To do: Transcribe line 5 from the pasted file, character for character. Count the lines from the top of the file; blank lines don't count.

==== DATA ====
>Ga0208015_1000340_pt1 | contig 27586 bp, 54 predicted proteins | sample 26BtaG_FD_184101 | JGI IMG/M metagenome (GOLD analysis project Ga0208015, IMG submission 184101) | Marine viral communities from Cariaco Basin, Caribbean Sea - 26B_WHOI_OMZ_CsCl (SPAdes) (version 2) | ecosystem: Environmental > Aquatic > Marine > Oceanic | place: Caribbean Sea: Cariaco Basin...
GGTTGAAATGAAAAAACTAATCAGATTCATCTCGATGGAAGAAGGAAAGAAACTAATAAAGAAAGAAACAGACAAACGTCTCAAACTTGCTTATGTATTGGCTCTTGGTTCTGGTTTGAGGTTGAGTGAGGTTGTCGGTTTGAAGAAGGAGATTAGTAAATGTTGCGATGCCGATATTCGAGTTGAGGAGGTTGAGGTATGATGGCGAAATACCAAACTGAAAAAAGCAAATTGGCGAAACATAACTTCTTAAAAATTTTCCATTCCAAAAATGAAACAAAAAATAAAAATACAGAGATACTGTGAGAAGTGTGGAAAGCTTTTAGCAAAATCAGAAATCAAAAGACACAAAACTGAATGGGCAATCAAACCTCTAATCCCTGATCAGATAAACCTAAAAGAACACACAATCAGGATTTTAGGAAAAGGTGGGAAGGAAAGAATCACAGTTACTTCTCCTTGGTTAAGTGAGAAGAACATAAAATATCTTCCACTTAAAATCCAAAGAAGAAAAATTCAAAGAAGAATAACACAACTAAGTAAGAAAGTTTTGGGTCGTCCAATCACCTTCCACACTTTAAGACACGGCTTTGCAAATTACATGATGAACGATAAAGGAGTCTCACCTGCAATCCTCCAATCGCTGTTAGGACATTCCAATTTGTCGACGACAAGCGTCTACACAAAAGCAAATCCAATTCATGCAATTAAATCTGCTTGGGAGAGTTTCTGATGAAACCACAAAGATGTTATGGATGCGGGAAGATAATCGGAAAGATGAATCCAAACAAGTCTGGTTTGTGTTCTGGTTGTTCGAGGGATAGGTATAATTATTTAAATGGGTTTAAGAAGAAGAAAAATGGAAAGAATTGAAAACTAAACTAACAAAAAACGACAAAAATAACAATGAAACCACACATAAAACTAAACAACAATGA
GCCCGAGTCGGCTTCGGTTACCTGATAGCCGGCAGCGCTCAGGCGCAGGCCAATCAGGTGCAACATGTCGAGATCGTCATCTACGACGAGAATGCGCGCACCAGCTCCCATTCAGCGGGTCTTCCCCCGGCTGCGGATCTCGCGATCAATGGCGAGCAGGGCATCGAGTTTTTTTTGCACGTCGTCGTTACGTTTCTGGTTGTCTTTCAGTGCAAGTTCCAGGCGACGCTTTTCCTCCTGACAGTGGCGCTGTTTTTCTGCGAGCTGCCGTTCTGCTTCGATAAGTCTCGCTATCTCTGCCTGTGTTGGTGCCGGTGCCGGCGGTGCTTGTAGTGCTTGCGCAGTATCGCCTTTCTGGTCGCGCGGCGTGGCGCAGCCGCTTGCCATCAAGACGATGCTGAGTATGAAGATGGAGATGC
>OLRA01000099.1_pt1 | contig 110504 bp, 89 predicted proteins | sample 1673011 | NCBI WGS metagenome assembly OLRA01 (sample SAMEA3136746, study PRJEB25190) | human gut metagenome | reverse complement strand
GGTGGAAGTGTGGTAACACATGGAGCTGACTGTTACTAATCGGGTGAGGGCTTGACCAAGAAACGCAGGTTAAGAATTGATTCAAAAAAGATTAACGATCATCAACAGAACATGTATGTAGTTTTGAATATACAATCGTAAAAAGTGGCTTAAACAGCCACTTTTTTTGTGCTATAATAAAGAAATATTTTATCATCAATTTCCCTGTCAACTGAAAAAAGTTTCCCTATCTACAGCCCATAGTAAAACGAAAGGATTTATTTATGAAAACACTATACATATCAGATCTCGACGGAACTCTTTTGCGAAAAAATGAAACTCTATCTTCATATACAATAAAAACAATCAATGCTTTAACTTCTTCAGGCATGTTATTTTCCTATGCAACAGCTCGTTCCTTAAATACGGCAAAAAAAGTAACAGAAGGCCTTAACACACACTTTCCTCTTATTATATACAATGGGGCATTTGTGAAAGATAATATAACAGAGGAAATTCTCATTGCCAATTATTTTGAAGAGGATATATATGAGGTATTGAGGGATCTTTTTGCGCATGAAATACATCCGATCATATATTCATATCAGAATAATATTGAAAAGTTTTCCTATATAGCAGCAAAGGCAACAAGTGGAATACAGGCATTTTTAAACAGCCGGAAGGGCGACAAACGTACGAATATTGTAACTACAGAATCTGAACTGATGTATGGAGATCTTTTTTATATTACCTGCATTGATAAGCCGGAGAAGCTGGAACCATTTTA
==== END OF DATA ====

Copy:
GGTGGAAGTGTGGTAACACATGGAGCTGACTGTTACTAATCGGGTGAGGGCTTGACCAAGAAACGCAGGTTAAGAATTGATTCAAAAAAGATTAACGATCATCAACAGAACATGTATGTAGTTTTGAATATACAATCGTAAAAAGTGGCTTAAACAGCCACTTTTTTTGTGCTATAATAAAGAAATATTTTATCATCAATTTCCCTGTCAACTGAAAAAAGTTTCCCTATCTACAGCCCATAGTAAAACGAAAGGATTTATTTATGAAAACACTATACATATCAGATCTCGACGGAACTCTTTTGCGAAAAAATGAAACTCTATCTTCATATACAATAAAAACAATCAATGCTTTAACTTCTTCAGGCATGTTATTTTCCTATGCAACAGCTCGTTCCTTAAATACGGCAAAAAAAGTAACAGAAGGCCTTAACACACACTTTCCTCTTATTATATACAATGGGGCATTTGTGAAAGATAATATAACAGAGGAAATTCTCATTGCCAATTATTTTGAAGAGGATATATATGAGGTATTGAGGGATCTTTTTGCGCATGAAATACATCCGATCATATATTCATATCAGAATAATATTGAAAAGTTTTCCTATATAGCAGCAAAGGCAACAAGTGGAATACAGGCATTTTTAAACAGCCGGAAGGGCGACAAACGTACGAATATTGTAACTACAGAATCTGAACTGATGTATGGAGATCTTTTTTATATTACCTGCATTGATAAGCCGGAGAAGCTGGAACCATTTTA